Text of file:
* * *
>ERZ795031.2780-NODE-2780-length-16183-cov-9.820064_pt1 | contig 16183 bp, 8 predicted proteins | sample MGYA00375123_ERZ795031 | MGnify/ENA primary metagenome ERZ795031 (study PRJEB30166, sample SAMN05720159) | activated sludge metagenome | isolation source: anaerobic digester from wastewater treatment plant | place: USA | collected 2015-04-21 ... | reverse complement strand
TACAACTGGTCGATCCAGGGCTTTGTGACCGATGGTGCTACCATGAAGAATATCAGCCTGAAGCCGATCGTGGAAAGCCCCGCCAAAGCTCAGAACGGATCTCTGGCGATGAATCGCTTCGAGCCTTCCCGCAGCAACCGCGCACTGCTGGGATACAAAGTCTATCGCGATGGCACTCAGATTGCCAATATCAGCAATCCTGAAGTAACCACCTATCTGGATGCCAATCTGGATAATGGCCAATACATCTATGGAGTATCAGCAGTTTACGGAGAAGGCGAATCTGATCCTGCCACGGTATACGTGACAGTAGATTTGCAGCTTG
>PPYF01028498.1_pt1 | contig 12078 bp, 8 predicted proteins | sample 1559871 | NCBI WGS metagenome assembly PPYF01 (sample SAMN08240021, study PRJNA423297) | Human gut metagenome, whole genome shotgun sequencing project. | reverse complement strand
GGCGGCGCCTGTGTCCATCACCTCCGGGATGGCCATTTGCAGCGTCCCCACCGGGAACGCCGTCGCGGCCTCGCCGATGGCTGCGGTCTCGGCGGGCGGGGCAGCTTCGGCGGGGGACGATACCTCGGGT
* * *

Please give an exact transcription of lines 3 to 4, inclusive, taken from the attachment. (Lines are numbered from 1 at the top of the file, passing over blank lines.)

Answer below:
>PPYF01028498.1_pt1 | contig 12078 bp, 8 predicted proteins | sample 1559871 | NCBI WGS metagenome assembly PPYF01 (sample SAMN08240021, study PRJNA423297) | Human gut metagenome, whole genome shotgun sequencing project. | reverse complement strand
GGCGGCGCCTGTGTCCATCACCTCCGGGATGGCCATTTGCAGCGTCCCCACCGGGAACGCCGTCGCGGCCTCGCCGATGGCTGCGGTCTCGGCGGGCGGGGCAGCTTCGGCGGGGGACGATACCTCGGGT